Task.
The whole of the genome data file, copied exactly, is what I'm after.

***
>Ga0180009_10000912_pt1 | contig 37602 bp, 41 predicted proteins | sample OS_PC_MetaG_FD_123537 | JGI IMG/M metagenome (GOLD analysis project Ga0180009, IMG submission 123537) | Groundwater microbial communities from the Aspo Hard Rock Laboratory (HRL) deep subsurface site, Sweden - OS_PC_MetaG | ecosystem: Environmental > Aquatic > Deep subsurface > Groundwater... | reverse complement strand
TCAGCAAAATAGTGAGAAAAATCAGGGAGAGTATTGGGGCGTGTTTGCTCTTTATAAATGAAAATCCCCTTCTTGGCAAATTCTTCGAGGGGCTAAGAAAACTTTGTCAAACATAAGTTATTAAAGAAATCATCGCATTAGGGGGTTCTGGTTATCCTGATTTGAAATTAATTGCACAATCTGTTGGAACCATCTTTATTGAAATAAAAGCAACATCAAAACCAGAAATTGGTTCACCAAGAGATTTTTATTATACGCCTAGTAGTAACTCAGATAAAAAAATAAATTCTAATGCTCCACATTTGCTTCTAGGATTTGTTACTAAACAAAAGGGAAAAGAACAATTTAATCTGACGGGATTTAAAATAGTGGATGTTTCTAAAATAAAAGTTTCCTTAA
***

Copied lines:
>Ga0180009_10000912_pt1 | contig 37602 bp, 41 predicted proteins | sample OS_PC_MetaG_FD_123537 | JGI IMG/M metagenome (GOLD analysis project Ga0180009, IMG submission 123537) | Groundwater microbial communities from the Aspo Hard Rock Laboratory (HRL) deep subsurface site, Sweden - OS_PC_MetaG | ecosystem: Environmental > Aquatic > Deep subsurface > Groundwater... | reverse complement strand
TCAGCAAAATAGTGAGAAAAATCAGGGAGAGTATTGGGGCGTGTTTGCTCTTTATAAATGAAAATCCCCTTCTTGGCAAATTCTTCGAGGGGCTAAGAAAACTTTGTCAAACATAAGTTATTAAAGAAATCATCGCATTAGGGGGTTCTGGTTATCCTGATTTGAAATTAATTGCACAATCTGTTGGAACCATCTTTATTGAAATAAAAGCAACATCAAAACCAGAAATTGGTTCACCAAGAGATTTTTATTATACGCCTAGTAGTAACTCAGATAAAAAAATAAATTCTAATGCTCCACATTTGCTTCTAGGATTTGTTACTAAACAAAAGGGAAAAGAACAATTTAATCTGACGGGATTTAAAATAGTGGATGTTTCTAAAATAAAAGTTTCCTTAA